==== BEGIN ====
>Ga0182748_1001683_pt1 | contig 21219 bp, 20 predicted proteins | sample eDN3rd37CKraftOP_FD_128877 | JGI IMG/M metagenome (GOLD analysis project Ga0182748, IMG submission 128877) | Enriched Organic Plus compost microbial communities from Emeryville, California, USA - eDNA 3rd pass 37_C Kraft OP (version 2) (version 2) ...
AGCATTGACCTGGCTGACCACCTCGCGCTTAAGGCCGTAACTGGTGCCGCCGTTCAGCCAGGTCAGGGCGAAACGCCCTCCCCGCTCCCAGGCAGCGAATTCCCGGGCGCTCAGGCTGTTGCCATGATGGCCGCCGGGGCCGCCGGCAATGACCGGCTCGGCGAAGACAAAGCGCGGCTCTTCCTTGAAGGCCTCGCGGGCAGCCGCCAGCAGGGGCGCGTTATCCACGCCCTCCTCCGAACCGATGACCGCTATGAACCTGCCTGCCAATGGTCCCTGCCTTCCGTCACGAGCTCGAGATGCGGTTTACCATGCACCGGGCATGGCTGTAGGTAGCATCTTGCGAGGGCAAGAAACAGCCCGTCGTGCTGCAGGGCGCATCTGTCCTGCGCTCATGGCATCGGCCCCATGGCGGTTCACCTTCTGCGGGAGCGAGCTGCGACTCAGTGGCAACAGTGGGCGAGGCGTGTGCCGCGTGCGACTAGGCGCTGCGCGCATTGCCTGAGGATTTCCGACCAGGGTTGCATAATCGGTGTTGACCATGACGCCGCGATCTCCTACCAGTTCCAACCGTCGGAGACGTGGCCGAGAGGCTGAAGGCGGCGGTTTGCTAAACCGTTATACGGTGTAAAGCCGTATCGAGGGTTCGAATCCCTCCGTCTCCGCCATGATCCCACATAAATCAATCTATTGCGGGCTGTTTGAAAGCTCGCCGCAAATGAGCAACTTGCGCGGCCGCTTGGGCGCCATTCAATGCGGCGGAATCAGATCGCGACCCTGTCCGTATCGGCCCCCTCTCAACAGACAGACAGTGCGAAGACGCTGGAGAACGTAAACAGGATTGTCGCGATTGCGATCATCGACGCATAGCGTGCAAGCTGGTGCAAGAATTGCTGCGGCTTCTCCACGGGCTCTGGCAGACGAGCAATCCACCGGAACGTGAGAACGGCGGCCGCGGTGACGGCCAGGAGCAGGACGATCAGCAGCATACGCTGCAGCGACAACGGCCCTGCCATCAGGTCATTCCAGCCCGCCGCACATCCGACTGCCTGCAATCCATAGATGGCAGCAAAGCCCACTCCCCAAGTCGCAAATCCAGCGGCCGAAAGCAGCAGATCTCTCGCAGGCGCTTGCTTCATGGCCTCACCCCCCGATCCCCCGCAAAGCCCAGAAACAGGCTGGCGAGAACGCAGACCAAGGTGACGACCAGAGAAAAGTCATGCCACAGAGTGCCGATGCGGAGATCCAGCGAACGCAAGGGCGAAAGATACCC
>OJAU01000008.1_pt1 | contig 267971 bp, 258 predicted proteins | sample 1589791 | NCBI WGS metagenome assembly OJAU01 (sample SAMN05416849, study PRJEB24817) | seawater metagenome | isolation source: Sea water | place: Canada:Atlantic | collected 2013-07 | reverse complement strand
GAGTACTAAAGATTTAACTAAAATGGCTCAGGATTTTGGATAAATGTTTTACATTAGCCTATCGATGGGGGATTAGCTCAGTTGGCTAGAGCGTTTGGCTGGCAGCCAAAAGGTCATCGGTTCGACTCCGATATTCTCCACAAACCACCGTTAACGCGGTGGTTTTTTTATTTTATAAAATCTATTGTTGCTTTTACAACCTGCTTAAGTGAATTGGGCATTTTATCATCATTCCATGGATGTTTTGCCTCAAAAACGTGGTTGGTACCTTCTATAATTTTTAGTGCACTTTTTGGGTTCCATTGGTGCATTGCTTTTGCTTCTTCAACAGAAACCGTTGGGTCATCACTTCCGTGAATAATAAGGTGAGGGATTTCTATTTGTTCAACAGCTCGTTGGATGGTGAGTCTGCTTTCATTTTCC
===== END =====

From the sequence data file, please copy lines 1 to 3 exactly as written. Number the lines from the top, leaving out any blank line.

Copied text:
>Ga0182748_1001683_pt1 | contig 21219 bp, 20 predicted proteins | sample eDN3rd37CKraftOP_FD_128877 | JGI IMG/M metagenome (GOLD analysis project Ga0182748, IMG submission 128877) | Enriched Organic Plus compost microbial communities from Emeryville, California, USA - eDNA 3rd pass 37_C Kraft OP (version 2) (version 2) ...
AGCATTGACCTGGCTGACCACCTCGCGCTTAAGGCCGTAACTGGTGCCGCCGTTCAGCCAGGTCAGGGCGAAACGCCCTCCCCGCTCCCAGGCAGCGAATTCCCGGGCGCTCAGGCTGTTGCCATGATGGCCGCCGGGGCCGCCGGCAATGACCGGCTCGGCGAAGACAAAGCGCGGCTCTTCCTTGAAGGCCTCGCGGGCAGCCGCCAGCAGGGGCGCGTTATCCACGCCCTCCTCCGAACCGATGACCGCTATGAACCTGCCTGCCAATGGTCCCTGCCTTCCGTCACGAGCTCGAGATGCGGTTTACCATGCACCGGGCATGGCTGTAGGTAGCATCTTGCGAGGGCAAGAAACAGCCCGTCGTGCTGCAGGGCGCATCTGTCCTGCGCTCATGGCATCGGCCCCATGGCGGTTCACCTTCTGCGGGAGCGAGCTGCGACTCAGTGGCAACAGTGGGCGAGGCGTGTGCCGCGTGCGACTAGGCGCTGCGCGCATTGCCTGAGGATTTCCGACCAGGGTTGCATAATCGGTGTTGACCATGACGCCGCGATCTCCTACCAGTTCCAACCGTCGGAGACGTGGCCGAGAGGCTGAAGGCGGCGGTTTGCTAAACCGTTATACGGTGTAAAGCCGTATCGAGGGTTCGAATCCCTCCGTCTCCGCCATGATCCCACATAAATCAATCTATTGCGGGCTGTTTGAAAGCTCGCCGCAAATGAGCAACTTGCGCGGCCGCTTGGGCGCCATTCAATGCGGCGGAATCAGATCGCGACCCTGTCCGTATCGGCCCCCTCTCAACAGACAGACAGTGCGAAGACGCTGGAGAACGTAAACAGGATTGTCGCGATTGCGATCATCGACGCATAGCGTGCAAGCTGGTGCAAGAATTGCTGCGGCTTCTCCACGGGCTCTGGCAGACGAGCAATCCACCGGAACGTGAGAACGGCGGCCGCGGTGACGGCCAGGAGCAGGACGATCAGCAGCATACGCTGCAGCGACAACGGCCCTGCCATCAGGTCATTCCAGCCCGCCGCACATCCGACTGCCTGCAATCCATAGATGGCAGCAAAGCCCACTCCCCAAGTCGCAAATCCAGCGGCCGAAAGCAGCAGATCTCTCGCAGGCGCTTGCTTCATGGCCTCACCCCCCGATCCCCCGCAAAGCCCAGAAACAGGCTGGCGAGAACGCAGACCAAGGTGACGACCAGAGAAAAGTCATGCCACAGAGTGCCGATGCGGAGATCCAGCGAACGCAAGGGCGAAAGATACCC
>OJAU01000008.1_pt1 | contig 267971 bp, 258 predicted proteins | sample 1589791 | NCBI WGS metagenome assembly OJAU01 (sample SAMN05416849, study PRJEB24817) | seawater metagenome | isolation source: Sea water | place: Canada:Atlantic | collected 2013-07 | reverse complement strand